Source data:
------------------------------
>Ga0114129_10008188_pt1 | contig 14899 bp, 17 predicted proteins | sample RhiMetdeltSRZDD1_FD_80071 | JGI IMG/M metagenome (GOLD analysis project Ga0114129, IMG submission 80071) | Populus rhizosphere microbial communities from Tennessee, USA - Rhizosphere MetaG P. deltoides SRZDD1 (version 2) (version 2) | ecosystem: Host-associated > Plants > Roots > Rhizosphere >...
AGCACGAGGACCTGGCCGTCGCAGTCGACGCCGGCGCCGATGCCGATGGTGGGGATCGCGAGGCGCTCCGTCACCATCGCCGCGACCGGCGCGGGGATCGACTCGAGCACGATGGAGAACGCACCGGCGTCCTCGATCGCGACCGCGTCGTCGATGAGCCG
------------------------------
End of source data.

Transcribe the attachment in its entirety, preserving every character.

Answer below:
>Ga0114129_10008188_pt1 | contig 14899 bp, 17 predicted proteins | sample RhiMetdeltSRZDD1_FD_80071 | JGI IMG/M metagenome (GOLD analysis project Ga0114129, IMG submission 80071) | Populus rhizosphere microbial communities from Tennessee, USA - Rhizosphere MetaG P. deltoides SRZDD1 (version 2) (version 2) | ecosystem: Host-associated > Plants > Roots > Rhizosphere >...
AGCACGAGGACCTGGCCGTCGCAGTCGACGCCGGCGCCGATGCCGATGGTGGGGATCGCGAGGCGCTCCGTCACCATCGCCGCGACCGGCGCGGGGATCGACTCGAGCACGATGGAGAACGCACCGGCGTCCTCGATCGCGACCGCGTCGTCGATGAGCCG